And you chase it. With everything you have.



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Thursday, November 10, 2016

I want, I wish, I want, I know.

In the first part of my first shift back at The Kitchen, a coworker (lovingly known as MSG) narrowed his eyes, cocked his head to the side and said "I feel like there's so much we don't know about you, Kelsey." I can't remember my reply, though I'm sure it was something allusive with a smirk or smile tagged on, but I do remember walking down those five stairs and slowly exhaling, thinking about how true that was.

I want to write so much about my recent trip. I wish you knew how strange it feels for me to call it a 'trip'. I want so badly to rip my heart out and hand it to every single reader and have them feel everything that I felt for three and a half weeks, and for awhile before that, too. I want to tell you about how my mom got so mad at me that I thought we would never speak again. I want to tell you about how hard I cried and how a lump still rises in my throat when I think about Giselle saying very softly "I'm sorry. She should be proud of you." I want to tell you about how I got some of my climbing confidence back after leading a few routes at The Pit in Flagstaff. I want to tell you how scared I was to down-climb because I ran out of quickdraws. I want to tell you how hard it is to sleep when you're too cold. I want to tell you how many times we tried to make pour-over coffee work for us. I want to tell you I spent 21 days with the same person, every waking and sleeping moment, and how much fun everything was. I want to tell you about how we ate an entire block of cheese and then went for an 11 mile run and I wish you could have felt my heartbeat when I left Joshua Tree because uncertainty was flowing through my veins. I want to tell you how many texts and Facebook messages I ignored from people of almost every part of my life because I didn't have any sort of answers to any sort of questions. I want to tell you about how when people ask what my favorite part is, I have no idea how to answer, because mostly what comes to my mind is how unsure I was of myself and of the world around me; yet in the moments outside of those times I was so confident in every word, thought and physical action. It wasn't as though I was in two different places at the same time, but rather bouncing back and forth so violently that I could only plan my life one hour at a time, because I wasn't sure how I was going to feel or what I was going to think the next day. Most of all, I wish you could feel how hard I laughed, or how badly it stung when I relentlessly licked my chapped lips.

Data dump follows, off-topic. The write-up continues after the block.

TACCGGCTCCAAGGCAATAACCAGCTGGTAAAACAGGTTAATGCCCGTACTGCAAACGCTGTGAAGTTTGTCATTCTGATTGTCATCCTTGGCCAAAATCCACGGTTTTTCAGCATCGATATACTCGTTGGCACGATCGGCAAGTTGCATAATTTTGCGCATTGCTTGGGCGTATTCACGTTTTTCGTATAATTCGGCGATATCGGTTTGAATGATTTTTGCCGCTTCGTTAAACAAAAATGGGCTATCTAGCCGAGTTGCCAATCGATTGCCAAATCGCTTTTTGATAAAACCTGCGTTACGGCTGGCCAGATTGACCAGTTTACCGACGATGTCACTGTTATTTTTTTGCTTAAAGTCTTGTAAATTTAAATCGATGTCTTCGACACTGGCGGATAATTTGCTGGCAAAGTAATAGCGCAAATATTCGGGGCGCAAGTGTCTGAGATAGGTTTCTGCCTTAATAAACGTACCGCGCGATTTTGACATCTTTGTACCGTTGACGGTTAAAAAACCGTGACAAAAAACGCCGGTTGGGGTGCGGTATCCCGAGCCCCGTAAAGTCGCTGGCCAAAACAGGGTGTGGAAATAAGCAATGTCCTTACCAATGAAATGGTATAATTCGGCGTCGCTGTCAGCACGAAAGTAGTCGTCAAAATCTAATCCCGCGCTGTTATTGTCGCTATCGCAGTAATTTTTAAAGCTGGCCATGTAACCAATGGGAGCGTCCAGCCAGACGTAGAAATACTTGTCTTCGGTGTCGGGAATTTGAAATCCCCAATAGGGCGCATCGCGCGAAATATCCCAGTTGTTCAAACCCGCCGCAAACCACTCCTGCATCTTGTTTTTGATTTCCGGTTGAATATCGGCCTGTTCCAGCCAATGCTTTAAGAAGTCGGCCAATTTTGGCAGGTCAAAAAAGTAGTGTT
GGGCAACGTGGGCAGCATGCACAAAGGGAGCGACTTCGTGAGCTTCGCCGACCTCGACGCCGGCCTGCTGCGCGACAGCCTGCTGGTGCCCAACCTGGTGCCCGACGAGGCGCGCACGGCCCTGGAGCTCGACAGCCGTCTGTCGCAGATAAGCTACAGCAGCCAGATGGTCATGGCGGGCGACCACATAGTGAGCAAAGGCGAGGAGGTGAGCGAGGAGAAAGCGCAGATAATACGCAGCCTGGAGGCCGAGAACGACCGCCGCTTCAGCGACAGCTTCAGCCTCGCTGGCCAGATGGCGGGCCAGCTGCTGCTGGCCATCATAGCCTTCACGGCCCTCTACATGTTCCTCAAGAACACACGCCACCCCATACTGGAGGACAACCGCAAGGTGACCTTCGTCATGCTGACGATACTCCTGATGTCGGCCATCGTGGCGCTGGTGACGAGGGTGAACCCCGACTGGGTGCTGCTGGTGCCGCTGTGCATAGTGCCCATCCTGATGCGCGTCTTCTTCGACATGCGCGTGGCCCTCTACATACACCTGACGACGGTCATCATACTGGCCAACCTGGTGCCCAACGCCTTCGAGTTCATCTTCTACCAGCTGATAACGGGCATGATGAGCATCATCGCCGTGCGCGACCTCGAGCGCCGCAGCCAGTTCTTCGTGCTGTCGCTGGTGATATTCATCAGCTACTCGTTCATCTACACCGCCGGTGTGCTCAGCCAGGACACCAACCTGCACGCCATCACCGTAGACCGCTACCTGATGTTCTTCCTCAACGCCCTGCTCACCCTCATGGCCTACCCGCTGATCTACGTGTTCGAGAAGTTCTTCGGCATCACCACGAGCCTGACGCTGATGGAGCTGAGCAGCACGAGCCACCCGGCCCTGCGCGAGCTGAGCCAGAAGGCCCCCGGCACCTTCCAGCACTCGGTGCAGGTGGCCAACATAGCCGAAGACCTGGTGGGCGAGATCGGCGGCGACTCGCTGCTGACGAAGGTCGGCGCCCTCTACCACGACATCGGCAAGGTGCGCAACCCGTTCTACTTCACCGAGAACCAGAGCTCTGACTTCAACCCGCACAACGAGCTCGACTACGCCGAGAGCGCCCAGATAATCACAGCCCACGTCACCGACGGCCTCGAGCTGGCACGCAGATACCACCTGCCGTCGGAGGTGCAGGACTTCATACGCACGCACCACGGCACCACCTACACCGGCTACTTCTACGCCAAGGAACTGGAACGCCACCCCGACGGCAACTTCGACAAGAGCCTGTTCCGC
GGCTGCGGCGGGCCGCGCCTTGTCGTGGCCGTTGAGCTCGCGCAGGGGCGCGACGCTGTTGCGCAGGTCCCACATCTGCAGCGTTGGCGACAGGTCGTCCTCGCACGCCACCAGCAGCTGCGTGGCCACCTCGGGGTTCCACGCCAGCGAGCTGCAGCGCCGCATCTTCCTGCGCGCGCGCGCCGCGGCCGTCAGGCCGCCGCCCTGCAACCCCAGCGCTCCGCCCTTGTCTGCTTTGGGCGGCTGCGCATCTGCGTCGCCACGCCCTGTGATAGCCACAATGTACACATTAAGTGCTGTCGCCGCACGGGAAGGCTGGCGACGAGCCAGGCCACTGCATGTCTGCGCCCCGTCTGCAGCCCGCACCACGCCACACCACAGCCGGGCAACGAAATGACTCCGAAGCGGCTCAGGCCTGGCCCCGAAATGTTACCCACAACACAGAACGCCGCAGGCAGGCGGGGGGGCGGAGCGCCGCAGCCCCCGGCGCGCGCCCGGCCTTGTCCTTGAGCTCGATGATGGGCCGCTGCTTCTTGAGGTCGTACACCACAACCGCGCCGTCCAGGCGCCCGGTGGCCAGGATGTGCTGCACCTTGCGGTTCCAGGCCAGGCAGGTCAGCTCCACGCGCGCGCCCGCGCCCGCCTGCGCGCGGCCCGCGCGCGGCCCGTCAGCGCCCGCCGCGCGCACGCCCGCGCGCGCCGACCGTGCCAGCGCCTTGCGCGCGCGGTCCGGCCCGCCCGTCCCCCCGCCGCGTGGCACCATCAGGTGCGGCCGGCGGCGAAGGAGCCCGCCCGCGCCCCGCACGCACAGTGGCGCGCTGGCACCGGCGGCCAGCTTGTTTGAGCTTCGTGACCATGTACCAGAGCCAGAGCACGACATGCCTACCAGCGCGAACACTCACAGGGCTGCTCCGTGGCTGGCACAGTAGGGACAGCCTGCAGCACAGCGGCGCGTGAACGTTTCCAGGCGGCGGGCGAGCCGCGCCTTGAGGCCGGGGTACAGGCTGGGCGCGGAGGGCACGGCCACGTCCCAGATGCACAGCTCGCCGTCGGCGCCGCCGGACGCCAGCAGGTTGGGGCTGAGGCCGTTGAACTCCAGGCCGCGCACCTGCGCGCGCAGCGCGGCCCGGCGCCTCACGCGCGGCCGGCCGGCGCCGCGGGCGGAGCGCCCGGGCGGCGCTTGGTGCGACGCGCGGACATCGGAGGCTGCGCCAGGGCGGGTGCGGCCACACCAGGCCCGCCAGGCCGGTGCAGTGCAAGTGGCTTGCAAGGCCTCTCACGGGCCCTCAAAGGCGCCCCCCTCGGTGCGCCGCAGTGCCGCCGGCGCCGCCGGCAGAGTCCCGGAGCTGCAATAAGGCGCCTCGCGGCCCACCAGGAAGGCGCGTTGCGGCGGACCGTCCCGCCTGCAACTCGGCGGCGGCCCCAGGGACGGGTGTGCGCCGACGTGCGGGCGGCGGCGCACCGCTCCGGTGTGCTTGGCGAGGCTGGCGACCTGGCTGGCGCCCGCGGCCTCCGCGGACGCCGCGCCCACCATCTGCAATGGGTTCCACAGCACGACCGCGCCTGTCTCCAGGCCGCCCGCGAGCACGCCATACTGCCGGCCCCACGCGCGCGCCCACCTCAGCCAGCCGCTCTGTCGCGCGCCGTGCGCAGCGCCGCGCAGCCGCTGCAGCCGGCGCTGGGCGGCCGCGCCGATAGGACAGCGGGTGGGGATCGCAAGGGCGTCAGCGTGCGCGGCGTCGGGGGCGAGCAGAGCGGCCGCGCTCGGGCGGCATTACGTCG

I want to tell you how important music is to me, because I know it's just as important to you. I want you to know that every time I hear the song Indian Summer by Jai Wolf, I'm hit with one thousand memories from our trip. It hits so hard that I actually feel like my skin is still dark from the desert sun, my forearms are still tight from climbs, my body still feels exhausted at night from truly trying, Giselle and I are still laughing and rapping and talking about living life outside of everyone else's. I'm still staring out the window as we drive across the desert and wondering how long the Jet Boil fuel will last us, and we're still asking each other "What day is it? What time is it? What's the date? Is it still October? I can't remember where I put ____. Where is the ____...? When was the last time we showered? Can I use your toothpaste?"

In real and present time, she just sent me a video from her phone of part of the trip. We got to Crested Butte when it was dark, and we drove my car through a large puddle, it's depth still in question. And it's hilarious. And I already forgot about it. I completely forgot about the moment I thought I had fucked my car up, when we were only 6 hours into our road trip.

That was exhausting. I knew that I was going to come back to Denver quite quickly after I left. In fact, I told Giselle and one other person immediately. I had a date set and I had the end of a plan, or beginning of a plan, worked out in my head and in my finances in a matter of moments. I was leaning against the front of my car while Giselle set up her tripod for night photos, watching the sun sink as the mountains of Ouray towered above us in every direction and the lights of the small town started to spark below. I had my right foot crossed in front of my left, and as my right hand rubbed my chin and lower lip I said "I'm going to write a book. I think I have to." And as my eyes shifted to the right to see her direct reaction, Giselle flawlessly replied with "I think that's an incredible idea. You should. You don't live a normal life."

So that's what I'm working on. All of the time. I'm also working up an article right now that I think is a lot of fun, and separate from the book, and I'll still keep trying to publish smaller work. But that is what I'm up to. That is one of the very huge things I am up to. The second is training to break the Fastest Known Time on the John Muir Trail in August 2017. The third is unpublishable.

photo credit: Giselle Fernandez 

"What comes after an incredible road trip with your best friend? Anxiety. Yesterday, Kelsey and I completed 11 days on the road from Denver to Crested Butte to Ouray to Arches NP to Canyonlands NP to Horseshoe Bend to Flagstaff to Joshua Tree NP. I am overwhelmed with the desire to save all the memories we made from the things we said and did and all of our jokes (because we are hilarious). I want to remember even the most seemingly insignificant details, like using water gallons for tent stakes or munching on a block of cheddar cheese through the desert car ride. We had some breakthrough ideas and we had some useless ideas (cue failed filtered coffee moment). And as I come to accept that I’ll forget a lot of special moments from this trip in the coming years, I am comforted with truly knowing I will never forget how I felt through it all."
-Giselle Fernandez

Follow Giselle on Instragram @gisellewanders to see the full post of the above quote.